Actually, although this is the 13th in my Winter series, there are only 12 paintings. I painted over two of my initial mini 6×6 paintings which I decided I didn’t like enough to keep. One I painted over, got confused with the numbering ( initially calling two different paintings each Winter 9) and then called it Winter 9B (to differentiate it from Winter 9). Are you confused too? It’s enough to know: my Winter series continues.
Even though there is no snow outside my window, my memories of snowy winters from my childhood in Canada continue to inspire me. And painting with a palette knife somehow makes it easier. No need to fuss over the details.
It was below freezing this morning; there is no water and no heat in my apartment building (they’re replacing some pipes). Brrr. It’s cold. So, of course, I’m still painting winter scenes.
An earlier Winter painting had some intractible problems that were too complicated to fix (this is only a 6×6 canvas, afterall). So I painted over it. This is really just winter colors … too abstracted to look like anything specific. But painting with a palette knife is a joy. No pressure to perform, just the fun of seeing what happens when I do … this.
Well, I won’t be able to paint winter landscapes when we’re in the middle of spring and it’s hot outside. So I’m kinda happy that we’ve got more wintry weather coming. Because, for some reason, I’m still in a wintry mood.
So my winter series continues, albeit with slightly larger canvases: 10×10. That’s still pretty small as paintings go, but it’s a good size for me to continue my experiment painting winter (snowy) scenes with a palette knife on gessoed canvases. I’ve now painted 12, if you count the ones I’ve painted over. So far I’ve painted over two, because I didn’t like the way they turned out and I didn’t know how to fix them. If I can fix whatever bothers me, then I simply post the final version under “Experiments.” What you are seeing in this blog is the initial version, before whatever corrections might be needed. Sometimes only a minor fix is needed, but I have to live with them for awhile, before I’m sure.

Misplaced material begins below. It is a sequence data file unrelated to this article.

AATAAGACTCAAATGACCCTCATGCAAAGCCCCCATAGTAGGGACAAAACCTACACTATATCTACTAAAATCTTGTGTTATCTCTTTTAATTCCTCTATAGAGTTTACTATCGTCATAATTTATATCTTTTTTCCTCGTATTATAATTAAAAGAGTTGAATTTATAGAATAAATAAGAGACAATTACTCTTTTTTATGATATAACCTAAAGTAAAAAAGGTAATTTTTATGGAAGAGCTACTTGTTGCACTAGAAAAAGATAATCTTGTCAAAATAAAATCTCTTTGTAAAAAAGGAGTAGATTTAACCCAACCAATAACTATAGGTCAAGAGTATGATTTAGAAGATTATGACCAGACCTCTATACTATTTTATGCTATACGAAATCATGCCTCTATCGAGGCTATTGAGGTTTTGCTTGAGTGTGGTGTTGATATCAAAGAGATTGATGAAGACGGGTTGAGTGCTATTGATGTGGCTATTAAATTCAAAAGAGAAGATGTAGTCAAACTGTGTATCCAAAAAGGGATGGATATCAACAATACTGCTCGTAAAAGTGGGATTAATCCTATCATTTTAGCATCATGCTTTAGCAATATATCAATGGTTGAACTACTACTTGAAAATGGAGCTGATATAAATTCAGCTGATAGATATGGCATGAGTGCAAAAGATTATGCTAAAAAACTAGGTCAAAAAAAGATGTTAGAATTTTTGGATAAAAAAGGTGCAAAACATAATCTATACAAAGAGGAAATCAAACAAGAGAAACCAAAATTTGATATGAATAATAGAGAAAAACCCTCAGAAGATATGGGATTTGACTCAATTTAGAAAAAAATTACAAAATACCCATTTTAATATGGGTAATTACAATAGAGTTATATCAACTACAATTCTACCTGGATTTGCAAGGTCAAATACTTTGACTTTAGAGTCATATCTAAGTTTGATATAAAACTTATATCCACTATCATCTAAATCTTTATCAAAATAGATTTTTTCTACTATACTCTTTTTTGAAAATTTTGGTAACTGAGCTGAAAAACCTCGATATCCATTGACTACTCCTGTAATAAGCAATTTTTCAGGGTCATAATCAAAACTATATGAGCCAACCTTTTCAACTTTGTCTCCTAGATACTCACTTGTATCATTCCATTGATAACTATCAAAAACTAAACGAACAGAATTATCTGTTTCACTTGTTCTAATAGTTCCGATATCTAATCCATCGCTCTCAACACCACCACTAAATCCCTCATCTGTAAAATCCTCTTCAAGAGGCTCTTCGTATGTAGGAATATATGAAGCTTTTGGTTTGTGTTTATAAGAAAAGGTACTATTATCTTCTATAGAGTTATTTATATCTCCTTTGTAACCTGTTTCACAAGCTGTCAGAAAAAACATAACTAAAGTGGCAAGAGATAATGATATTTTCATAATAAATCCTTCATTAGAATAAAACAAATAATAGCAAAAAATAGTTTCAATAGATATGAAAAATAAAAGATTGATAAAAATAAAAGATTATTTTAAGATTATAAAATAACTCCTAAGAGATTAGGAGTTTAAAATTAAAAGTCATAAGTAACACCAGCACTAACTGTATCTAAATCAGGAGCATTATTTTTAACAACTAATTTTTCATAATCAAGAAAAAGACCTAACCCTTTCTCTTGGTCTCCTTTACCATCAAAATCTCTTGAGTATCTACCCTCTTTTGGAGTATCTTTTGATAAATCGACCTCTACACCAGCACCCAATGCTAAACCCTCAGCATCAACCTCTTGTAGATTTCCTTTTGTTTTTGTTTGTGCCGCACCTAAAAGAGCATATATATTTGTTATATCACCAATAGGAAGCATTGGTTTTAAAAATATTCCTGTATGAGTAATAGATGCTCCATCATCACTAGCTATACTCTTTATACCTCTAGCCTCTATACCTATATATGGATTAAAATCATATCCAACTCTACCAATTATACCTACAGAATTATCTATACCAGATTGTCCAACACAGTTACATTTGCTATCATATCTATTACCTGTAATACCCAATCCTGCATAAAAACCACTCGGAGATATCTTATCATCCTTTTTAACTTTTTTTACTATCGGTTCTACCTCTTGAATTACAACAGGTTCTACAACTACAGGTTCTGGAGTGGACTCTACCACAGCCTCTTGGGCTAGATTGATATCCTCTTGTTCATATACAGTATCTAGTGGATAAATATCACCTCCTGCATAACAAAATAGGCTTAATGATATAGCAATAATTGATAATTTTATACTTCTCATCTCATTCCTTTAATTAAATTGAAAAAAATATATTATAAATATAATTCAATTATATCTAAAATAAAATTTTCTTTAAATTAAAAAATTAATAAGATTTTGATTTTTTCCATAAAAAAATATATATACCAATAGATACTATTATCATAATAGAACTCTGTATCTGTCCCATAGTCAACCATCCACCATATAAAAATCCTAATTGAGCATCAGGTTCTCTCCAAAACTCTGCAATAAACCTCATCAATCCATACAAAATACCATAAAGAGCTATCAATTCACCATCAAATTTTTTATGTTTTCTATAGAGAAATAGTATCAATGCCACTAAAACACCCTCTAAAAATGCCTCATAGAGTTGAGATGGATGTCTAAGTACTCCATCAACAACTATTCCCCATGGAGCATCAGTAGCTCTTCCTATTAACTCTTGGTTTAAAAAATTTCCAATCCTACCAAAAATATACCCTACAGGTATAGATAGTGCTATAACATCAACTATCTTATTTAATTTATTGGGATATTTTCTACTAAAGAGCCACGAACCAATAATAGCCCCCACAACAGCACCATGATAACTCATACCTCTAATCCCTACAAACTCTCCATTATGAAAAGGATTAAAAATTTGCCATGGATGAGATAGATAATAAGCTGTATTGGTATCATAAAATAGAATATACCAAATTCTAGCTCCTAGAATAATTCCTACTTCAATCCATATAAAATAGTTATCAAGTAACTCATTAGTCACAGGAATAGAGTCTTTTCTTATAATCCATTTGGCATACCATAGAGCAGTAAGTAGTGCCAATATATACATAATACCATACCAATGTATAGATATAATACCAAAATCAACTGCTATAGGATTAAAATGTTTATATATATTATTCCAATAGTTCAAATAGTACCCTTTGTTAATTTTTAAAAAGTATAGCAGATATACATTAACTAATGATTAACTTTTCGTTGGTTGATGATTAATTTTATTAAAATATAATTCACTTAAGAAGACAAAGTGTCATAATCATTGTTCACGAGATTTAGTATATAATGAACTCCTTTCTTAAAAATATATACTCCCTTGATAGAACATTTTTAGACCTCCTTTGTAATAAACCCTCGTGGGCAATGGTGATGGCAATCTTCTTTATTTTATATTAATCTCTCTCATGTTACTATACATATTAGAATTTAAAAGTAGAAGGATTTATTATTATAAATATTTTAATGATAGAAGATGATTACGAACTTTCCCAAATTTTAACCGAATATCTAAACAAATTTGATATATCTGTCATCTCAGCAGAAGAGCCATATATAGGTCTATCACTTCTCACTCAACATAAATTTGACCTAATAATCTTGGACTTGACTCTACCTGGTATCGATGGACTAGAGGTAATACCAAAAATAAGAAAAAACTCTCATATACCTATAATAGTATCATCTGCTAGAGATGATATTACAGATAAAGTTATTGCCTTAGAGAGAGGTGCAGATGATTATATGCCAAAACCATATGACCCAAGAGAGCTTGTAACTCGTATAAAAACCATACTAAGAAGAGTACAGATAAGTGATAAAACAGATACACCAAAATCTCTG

What I love about winter is how stark everything is, how extreme. And a minimalist composition and using a palette knife make it happen.
For some reason, the snow looks a lot more beigey here than in the actual painting (it is white). Guess I’ll have to take another picture before loading up to “Experiments.” But I like the composition.
Winter 11 has already had a lot of changes. So I think this one is done. But, of course, I could change my mind next week before I put it into “Experiments.”
With Winter 12, I wanted a darker sky with a little of the ground showing through the snow. It’s going to have to grow on me though. Not sure what to do with it, if anything. Again, the snow doesn’t look as white here as it does in the painting. I’m going to have to really rethink the way I photograph these.
To be continued… I’m still in a wintry mood and more winter weather is coming.
The weather has warmed up (positively balmy lately), but I’m still painting Winter. Something about the stark contrasts of winter lends itself to experiments. The composition is an experiment. Applying acrylic with a palette knife on mini (6×6) gessoed canvas is certainly an experiment (for me). And experiments are fun. No impossible to meet expectations, just “let’s see what this will look like.”
And if you don’t like it, you just gesso over it and start again. Waste not want not. Now Winter 3 is Winter 8. The snow is dirtier but it’s definitely still winter.
The weather outside has mellowed a little, but I continue to paint these simplified winter scenes on mini (6×6) canvases with a palette knife. In my head it’s still winter.
Winter 5 is fascinating to me. Seen up close it’s just a mess of pale colors and raised paint ridges. When you pull back a little it becomes an abstracted winter scene. There are bands of clouds in the sky, trees and even a path or two. At the time I painted it, my nose was about a foot from the painting and yet I was painting the scene you can only really “see” from a distance.
In Winter 6, I simplified the colors, modified one of my favorite trees a little and placed the land at an angle. I’m starting to like the way my shaky hands and the palette knife create the texture.
I brought back the yellow oxide for the clouds just over the top of the hill, but now that I re-examine it, Winter 7 doesn’t look like much of anything real. It’s the most abstracted of these mini paintings so far. For years, I struggled to abstract from the model, or from a real scene. Here it just happened.
And last but not least, Winter 8 is a little more representational, but still pretty abstract.
So with all of these Winter minis, I couldn’t create what I was trying to (smooth expanses of snow with muted, vague shapes). The palette knife made that unrealistic. Instead, I’ve created mini abstract paintings with a lot of texture. And I like them — some more than others — but I like them.
But in my head, it’s still winter, so I think I’ll try to recreate these scenes using my preferred acrylic on raw canvas. To be continued…